Monday, August 24, 2009

Kangaroos are no longer invincibles

By: Subhadeep Bhattacharjee

Till about a couple of years back World Cricket was divided into two groups. One was the invisible Australian cricket team and the other group belonged to all other nations who fought for the second position in the game. Come 2009, Ricky Ponting is the first Australian captain to loose two consecutive Ashes tour on English soil since the biennial tournament began way back in 1882. Punter might have lifted two consecutive World Cups the lifting but a replica of the Ashes Urn on English soil still eludes him.

By claiming the second Ashes tournament at home Andrew Strauss and his men have silenced critics who felt that England had won the 2005 tournament by fluke. After the 5-0 drubbing that they suffered in the 2006-07 tournament in Australia many people seconded the fluke theory. But the Englishmen who started as favourites in the series dominated most parts of it and can righteously claim the historic Ashes Urn which remains in Marylebone Cricket Club Museum at Lord's irrespective of which ever team wins it.

This tournament has been another setback for the Australian team which is learning to loose quite often than not. If the performance of the Kangaroos in the last year or so is monitored it is very much un-Australia like. They might be the World Champions owing to their World Cup title two years back but their performance has not been able to cash on that tag. After the retirement of stars like Shane Warne, Glenn McGrath, Adam Gilchrist and Matthew Hayden the Aussies seems to have lost the biting tooth in their armour.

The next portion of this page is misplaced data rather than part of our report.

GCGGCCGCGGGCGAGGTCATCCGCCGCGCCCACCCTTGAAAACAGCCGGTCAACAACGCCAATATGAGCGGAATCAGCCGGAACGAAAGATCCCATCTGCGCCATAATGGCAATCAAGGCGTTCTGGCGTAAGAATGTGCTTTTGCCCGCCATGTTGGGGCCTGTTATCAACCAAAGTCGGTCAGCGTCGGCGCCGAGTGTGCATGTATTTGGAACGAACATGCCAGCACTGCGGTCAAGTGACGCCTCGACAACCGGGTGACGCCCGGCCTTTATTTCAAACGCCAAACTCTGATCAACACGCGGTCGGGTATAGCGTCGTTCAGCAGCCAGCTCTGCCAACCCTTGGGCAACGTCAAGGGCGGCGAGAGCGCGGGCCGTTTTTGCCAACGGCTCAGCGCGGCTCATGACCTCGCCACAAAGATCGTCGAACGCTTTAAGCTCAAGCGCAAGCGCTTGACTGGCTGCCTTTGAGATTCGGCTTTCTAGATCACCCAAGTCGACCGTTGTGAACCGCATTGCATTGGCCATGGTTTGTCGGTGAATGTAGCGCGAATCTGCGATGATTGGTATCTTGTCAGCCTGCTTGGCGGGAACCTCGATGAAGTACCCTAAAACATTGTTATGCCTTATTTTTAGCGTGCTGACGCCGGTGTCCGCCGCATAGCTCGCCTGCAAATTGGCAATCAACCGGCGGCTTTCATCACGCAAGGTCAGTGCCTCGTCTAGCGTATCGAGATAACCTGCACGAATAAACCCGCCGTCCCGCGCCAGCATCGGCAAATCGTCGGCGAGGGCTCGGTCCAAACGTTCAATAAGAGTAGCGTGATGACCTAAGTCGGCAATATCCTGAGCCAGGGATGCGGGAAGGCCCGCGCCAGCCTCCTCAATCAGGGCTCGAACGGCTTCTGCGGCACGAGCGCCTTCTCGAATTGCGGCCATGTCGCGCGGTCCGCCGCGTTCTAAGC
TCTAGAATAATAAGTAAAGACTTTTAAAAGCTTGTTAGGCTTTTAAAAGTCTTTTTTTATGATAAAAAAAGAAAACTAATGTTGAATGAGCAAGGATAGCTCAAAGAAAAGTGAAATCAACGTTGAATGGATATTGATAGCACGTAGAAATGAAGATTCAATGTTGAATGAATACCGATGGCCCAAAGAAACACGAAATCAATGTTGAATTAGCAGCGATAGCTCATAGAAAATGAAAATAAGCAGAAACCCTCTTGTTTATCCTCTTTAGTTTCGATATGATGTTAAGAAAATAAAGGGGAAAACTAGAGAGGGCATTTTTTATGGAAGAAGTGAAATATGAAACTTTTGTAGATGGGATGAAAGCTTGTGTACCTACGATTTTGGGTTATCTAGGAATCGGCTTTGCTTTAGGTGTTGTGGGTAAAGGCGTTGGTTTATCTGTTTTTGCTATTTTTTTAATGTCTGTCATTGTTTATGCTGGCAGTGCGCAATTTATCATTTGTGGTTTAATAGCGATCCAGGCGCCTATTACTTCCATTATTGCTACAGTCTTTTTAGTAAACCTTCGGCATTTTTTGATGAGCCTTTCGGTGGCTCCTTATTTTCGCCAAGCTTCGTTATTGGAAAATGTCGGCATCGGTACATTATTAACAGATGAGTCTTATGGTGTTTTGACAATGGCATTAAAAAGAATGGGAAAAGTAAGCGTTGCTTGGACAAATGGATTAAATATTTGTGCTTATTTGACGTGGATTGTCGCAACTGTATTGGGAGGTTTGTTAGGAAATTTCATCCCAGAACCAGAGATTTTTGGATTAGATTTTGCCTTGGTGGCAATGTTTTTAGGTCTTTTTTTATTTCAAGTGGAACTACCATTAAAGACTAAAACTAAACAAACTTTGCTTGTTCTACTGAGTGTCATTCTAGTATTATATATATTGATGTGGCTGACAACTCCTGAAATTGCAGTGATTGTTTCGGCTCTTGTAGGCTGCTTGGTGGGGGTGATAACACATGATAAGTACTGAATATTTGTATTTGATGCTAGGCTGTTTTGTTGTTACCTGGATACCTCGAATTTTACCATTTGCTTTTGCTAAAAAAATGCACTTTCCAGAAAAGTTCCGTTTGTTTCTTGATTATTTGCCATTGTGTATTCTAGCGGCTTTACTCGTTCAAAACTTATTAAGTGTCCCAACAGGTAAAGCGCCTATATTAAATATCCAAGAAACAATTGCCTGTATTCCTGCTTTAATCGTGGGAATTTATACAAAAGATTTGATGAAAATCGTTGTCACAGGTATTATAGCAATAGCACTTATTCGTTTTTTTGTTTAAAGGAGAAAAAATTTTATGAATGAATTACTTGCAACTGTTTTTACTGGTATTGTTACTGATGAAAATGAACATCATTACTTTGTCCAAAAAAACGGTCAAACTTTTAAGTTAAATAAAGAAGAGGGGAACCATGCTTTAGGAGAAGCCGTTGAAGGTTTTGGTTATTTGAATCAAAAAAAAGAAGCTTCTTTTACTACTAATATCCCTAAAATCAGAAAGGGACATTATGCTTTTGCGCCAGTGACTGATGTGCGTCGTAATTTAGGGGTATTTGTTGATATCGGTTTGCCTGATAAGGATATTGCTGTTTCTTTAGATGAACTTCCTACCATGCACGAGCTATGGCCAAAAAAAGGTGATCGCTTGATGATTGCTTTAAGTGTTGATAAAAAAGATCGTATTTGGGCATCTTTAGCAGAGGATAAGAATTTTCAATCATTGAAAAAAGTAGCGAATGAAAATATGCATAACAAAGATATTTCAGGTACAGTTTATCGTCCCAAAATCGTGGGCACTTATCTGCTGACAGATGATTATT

In the last two years they have lost quite often especially in the longer version of the game. Starting with the Test match at Perth versus the Indians last years Aussies have been on a decline. They conceded the ODI tournament to the Men in Blue. They then toured India as underdogs and lost the four test 2-0 loss and Ricky Ponting acknowledged his team had no idea what was happening during the test series. South Africa put the final nail in the coffin when they became the first team to win a test series in Australia in 16 years.

But the decline in Aussie cricket doesn't throw them off competition at all as they still have the fire power to defeat any team in the world. What it does is it makes the game more competitive reducing the one-sided tournaments and series, that fans around the world had become used to once Australia was involved. With the rise of teams like India, South Africa, England and Sri Lanka the international cricket seems to be on a more healthier platform than it was with one team dominance.


  © Blogger templates The Professional Template by 2008

Back to TOP